We had some unexpected surprises from the trip organizer who turned out to be not exactly at the level required. However, we have an amazing group of people with us and we are now continuing essentially by ourselves. Lesson learned: never pre-pay anything.

On Thursday morning we flew 80 nm (0:40) to Kruger International, which was supposed to be just a stop to clear customs and continue to Mozambique.

That didn’t work out exactly as planned, we couldn’t get a clearance to fly to Vilanculos. The clearance was supposed to be prepared ahead of time by the trip organizer, but since he went AWOL, we had to take things in our hands. It turns out that apparently, 8 Cessnas and Pipers constituted an invasion force. The local ATC  had to confer with military and the military decided us to be too dangerous. The following day, the weather in Vilanculos turned 1500 feet overcast, light rain and 5 km visibility. While we could get in in a 182, the smaller 172 in the group didn’t have a range till the alternate – and we still didn’t have the clearance. Finally, we regretfully had to skip Mozambique.

The following morning we decided to fly to Zimbabwe. There was no METAR nor TAF for our destination, Buffalo Range. Accuweather and satellite pictures were showing low visibility and ceiling below 1,500 feet, but that didn’t deter a determined group of aviators and off we went. Here is our flight from Kruger International to Buffalo Range airport.

When we got close to Chiredzi, the controller said visibility 300 meters, ceiling 1000 feet. You can see what happened next looking at my turn west within the CTR. I decided to fly to Masvingo, but after asking the controller, that field wasn’t much better – so off we went to Bulawayo, some 200 miles west. When the rest of the group decided to fly back south, towards South Africa border (good ADM: 180 degree turn, when getting into IMC), I turned out south also.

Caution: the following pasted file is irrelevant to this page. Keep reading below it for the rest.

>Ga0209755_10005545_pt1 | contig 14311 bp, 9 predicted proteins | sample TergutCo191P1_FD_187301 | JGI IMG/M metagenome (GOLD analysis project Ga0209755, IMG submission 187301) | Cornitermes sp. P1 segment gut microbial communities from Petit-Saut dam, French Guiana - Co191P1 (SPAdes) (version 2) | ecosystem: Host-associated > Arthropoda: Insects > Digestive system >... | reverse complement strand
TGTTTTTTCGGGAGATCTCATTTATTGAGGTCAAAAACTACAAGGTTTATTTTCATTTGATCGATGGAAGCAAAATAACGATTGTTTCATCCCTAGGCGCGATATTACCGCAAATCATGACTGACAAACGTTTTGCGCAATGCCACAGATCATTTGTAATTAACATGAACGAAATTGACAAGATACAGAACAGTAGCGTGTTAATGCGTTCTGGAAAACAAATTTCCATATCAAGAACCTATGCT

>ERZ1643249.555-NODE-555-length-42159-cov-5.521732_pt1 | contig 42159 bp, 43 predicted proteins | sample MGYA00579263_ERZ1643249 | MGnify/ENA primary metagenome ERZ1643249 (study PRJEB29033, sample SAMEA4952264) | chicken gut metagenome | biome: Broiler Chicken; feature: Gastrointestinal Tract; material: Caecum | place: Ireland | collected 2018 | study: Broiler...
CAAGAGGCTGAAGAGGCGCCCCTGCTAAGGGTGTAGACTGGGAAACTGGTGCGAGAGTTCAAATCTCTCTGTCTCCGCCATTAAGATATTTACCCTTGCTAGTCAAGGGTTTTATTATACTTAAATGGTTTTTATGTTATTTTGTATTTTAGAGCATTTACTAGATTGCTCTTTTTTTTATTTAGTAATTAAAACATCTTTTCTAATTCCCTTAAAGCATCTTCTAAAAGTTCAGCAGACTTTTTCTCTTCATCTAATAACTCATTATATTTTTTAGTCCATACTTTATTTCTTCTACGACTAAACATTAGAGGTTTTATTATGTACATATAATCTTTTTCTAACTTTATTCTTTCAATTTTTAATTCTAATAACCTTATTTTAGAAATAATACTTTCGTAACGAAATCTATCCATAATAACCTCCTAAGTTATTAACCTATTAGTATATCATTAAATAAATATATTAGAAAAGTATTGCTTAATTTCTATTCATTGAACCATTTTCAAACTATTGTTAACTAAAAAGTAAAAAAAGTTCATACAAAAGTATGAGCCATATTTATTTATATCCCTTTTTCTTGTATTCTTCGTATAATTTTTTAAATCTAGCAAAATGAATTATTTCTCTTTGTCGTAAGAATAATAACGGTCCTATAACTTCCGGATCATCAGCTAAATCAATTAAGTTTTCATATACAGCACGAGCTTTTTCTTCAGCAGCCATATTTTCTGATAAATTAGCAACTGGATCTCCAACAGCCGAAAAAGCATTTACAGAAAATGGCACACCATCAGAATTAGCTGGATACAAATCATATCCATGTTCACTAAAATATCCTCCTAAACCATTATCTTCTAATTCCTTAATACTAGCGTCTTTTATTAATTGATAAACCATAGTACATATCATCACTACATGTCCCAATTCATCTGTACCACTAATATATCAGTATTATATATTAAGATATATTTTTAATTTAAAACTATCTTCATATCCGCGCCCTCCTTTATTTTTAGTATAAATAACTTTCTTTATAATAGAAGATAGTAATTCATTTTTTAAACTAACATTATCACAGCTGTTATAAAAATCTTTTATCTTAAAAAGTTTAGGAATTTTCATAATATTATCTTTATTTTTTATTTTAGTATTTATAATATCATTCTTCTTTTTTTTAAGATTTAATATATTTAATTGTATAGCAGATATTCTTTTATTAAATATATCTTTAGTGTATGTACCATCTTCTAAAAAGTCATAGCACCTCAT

Luckily, 5 minutes later, the controller announced 3 km visibility – good enough for us – and we all managed to get into Buffalo Range. All except one, because Craig had engine trouble and decided to make a precautionary landing in South Africa – it turned out to be a non-issue. The 335 nm flight took 2:30, but it felt more!

After landing, we were rewarded by  seeing zebras grazing on taxiways (see above).

Having 7 airplanes trying to refuel in Chiredzi has proven to be somewhat of a challenge due to the local equipment.

The guy on the left is hand pumping fuel from blue barrel to white barrel. The guy on the right is hand pumping fuel from the white barrel to the aircraft. The pilot is fueling the aircraft. It only takes about 15 minutes per airplane.

Once we all got fuel, went through immigration, customs, filled forms, paid fees, it was time to fly to Masvingo. The weather didn’t exactly improve, but hey, this is Africa.

As you can see on the profile view, terrain was rising, while the cloud deck – not so much, in other words, classical sucker trap. The profile view shows my valiant attempts to stay VMC, which were, let’s say, only partially successful. However, we all arrived safely to the destination, after 70 nm, 35 min flight.

We spent the night in the Lodge at the Ancient City, a pretty amazing hotel south of Masvingo and the next morning, before flying out, we visited Great Zimbabwe; a  ruined city, which was the capital of the Kingdom of Zimbabwe during the country’s Late Iron Age.